The Bedouin or Bedu are a grouping of nomadic Arab people who have historically inhabited the desert regions in North Africa, the Arabian Peninsula, Iraq and the Levant. The English word bedouin comes from the Arabic badawī, which means “desert dweller,” and is traditionally contrasted with ḥāḍir, the term for sedentary people.
Bedouin territory stretches from the vast deserts of North Africa to the rocky sands of the Middle East. They are traditionally divided into tribes, or clans, and historically share a common culture of herding camels and goats. The vast majority of Bedouin adhere to Islam, although there are some fewer numbers of Arab Christian Bedouins present in the Fertile Crescent.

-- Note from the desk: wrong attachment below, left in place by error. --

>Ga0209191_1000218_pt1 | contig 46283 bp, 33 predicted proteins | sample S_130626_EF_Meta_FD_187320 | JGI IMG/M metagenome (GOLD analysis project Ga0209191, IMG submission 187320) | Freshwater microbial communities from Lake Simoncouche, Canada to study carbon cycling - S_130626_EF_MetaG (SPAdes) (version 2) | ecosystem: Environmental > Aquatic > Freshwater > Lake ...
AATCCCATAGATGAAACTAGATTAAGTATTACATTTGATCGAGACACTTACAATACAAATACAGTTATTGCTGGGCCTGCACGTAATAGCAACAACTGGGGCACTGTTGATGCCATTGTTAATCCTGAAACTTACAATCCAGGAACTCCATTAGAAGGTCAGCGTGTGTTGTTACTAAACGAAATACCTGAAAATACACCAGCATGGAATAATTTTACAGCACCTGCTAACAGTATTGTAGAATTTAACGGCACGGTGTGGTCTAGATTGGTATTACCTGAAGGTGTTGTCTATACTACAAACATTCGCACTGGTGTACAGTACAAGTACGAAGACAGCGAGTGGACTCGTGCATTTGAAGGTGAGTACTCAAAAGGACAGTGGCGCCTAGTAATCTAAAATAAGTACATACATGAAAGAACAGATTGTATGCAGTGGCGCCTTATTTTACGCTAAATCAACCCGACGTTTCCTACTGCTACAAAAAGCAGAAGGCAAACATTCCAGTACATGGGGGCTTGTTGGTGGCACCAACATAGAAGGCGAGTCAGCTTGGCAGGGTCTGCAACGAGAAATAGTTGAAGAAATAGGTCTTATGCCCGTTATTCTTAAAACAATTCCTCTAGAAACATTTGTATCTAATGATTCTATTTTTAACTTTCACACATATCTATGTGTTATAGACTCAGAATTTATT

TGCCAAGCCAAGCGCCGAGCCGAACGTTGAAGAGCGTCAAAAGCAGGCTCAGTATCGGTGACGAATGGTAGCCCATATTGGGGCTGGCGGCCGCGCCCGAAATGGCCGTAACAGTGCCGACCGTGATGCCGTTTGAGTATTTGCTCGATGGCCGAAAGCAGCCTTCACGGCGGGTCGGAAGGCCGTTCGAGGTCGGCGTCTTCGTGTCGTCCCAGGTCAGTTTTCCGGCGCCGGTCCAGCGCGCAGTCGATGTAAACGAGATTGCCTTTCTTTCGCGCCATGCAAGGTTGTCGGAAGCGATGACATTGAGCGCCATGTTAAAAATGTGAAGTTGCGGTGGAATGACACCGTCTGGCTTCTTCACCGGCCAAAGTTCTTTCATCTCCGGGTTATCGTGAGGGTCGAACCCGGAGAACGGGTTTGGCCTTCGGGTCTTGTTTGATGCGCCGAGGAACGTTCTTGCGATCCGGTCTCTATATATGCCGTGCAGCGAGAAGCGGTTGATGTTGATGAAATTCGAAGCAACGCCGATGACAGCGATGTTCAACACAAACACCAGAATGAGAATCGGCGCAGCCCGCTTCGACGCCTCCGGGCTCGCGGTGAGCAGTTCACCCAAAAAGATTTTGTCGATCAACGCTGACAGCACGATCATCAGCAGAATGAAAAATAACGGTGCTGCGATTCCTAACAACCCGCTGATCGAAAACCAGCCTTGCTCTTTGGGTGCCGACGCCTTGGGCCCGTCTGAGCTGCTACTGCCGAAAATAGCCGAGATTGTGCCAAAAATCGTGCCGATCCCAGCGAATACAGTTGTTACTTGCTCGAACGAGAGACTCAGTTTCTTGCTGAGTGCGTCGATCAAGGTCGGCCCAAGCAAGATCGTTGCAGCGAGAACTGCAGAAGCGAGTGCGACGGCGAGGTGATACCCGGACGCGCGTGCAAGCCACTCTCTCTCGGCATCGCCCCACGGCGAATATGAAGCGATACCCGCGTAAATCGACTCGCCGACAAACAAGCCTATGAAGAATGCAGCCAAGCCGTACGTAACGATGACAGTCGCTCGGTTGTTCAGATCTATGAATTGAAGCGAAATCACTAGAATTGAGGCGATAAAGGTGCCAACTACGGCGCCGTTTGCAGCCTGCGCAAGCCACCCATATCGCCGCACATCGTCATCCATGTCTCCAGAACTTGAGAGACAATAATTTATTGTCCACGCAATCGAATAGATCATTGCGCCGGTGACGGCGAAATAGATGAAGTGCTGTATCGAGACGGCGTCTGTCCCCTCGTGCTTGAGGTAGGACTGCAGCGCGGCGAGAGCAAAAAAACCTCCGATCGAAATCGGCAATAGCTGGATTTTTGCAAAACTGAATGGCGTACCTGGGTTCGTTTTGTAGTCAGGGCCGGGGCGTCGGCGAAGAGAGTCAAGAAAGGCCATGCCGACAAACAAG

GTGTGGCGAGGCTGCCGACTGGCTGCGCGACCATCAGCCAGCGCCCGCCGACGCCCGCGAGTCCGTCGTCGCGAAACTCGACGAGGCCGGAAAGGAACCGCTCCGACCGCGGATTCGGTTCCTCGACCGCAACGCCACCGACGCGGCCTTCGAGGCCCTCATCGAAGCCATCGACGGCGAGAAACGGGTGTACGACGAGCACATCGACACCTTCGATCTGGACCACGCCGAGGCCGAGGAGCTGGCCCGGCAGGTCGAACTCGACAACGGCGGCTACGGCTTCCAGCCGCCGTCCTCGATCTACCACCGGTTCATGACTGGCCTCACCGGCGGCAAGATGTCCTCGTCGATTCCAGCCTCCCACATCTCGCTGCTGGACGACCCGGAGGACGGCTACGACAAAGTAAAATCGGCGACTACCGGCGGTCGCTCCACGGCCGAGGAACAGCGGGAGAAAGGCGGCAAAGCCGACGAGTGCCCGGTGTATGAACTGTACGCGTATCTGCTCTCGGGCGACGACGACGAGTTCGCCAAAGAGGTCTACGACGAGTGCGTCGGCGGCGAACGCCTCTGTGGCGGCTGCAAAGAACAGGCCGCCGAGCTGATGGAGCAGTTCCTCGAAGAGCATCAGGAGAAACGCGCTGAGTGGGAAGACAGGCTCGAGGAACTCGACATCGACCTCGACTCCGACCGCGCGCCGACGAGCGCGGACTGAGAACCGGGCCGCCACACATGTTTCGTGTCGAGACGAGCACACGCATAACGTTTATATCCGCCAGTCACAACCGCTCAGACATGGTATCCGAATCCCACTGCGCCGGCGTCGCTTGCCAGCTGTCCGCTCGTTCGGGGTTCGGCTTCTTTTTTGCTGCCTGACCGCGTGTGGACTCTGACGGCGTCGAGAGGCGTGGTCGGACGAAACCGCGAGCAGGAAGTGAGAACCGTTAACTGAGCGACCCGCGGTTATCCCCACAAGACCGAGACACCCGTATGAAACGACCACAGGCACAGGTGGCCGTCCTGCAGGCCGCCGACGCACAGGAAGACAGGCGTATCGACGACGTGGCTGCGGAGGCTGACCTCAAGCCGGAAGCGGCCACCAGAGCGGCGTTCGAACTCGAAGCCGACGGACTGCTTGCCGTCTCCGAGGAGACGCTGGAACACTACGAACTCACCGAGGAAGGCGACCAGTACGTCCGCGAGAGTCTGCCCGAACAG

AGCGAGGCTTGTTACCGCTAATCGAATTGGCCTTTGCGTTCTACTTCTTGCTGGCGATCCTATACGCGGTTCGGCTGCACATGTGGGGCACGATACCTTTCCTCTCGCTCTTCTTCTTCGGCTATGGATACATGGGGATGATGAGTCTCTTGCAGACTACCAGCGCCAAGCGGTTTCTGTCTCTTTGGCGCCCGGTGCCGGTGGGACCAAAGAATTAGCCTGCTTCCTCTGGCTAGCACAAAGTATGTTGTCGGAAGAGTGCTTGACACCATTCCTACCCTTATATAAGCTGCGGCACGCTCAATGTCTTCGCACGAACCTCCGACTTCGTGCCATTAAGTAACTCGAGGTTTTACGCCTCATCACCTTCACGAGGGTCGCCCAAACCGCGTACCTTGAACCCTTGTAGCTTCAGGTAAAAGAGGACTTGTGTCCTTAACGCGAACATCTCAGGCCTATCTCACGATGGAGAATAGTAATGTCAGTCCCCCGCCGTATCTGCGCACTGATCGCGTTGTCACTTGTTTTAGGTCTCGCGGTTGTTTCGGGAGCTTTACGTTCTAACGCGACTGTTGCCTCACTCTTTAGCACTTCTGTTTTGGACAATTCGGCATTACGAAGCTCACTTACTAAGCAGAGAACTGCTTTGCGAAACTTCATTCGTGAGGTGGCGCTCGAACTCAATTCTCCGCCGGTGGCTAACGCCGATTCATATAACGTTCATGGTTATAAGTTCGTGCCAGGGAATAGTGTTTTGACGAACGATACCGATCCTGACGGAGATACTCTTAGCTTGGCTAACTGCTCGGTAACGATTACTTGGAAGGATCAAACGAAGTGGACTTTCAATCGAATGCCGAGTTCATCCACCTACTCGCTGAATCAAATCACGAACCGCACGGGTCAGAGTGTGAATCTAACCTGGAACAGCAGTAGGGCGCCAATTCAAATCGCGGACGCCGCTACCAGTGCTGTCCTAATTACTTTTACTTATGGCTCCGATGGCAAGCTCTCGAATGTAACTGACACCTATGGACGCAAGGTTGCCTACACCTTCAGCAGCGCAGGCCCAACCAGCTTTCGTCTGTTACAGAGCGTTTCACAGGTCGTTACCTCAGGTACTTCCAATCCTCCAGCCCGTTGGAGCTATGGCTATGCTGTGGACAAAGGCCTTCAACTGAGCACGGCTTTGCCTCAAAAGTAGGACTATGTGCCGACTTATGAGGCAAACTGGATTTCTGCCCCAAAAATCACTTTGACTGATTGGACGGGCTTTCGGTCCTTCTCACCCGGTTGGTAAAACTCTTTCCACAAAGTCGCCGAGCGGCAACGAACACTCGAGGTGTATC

While many Bedouins have abandoned their nomadic and tribal traditions for a modern urban lifestyle, many retain traditional Bedouin culture such as retaining the traditional ʿašāʾir clan structure, traditional music, poetry, dances (such as saas), and many other cultural practices and concepts.
Urbanized Bedouins often organize cultural festivals, usually held several times a year, in which they gather with other Bedouins to partake in and learn about various Bedouin traditions—from poetry recitation and traditional sword dances to playing traditional instruments and even classes teaching traditional tent knitting. Traditions like camel riding and camping in the deserts are still popular leisure activities for urbanized Bedouins who live in close proximity to deserts or other wilderness areas.
These photographs from the end of the 19th century capture a range of Bedouins at a time of change.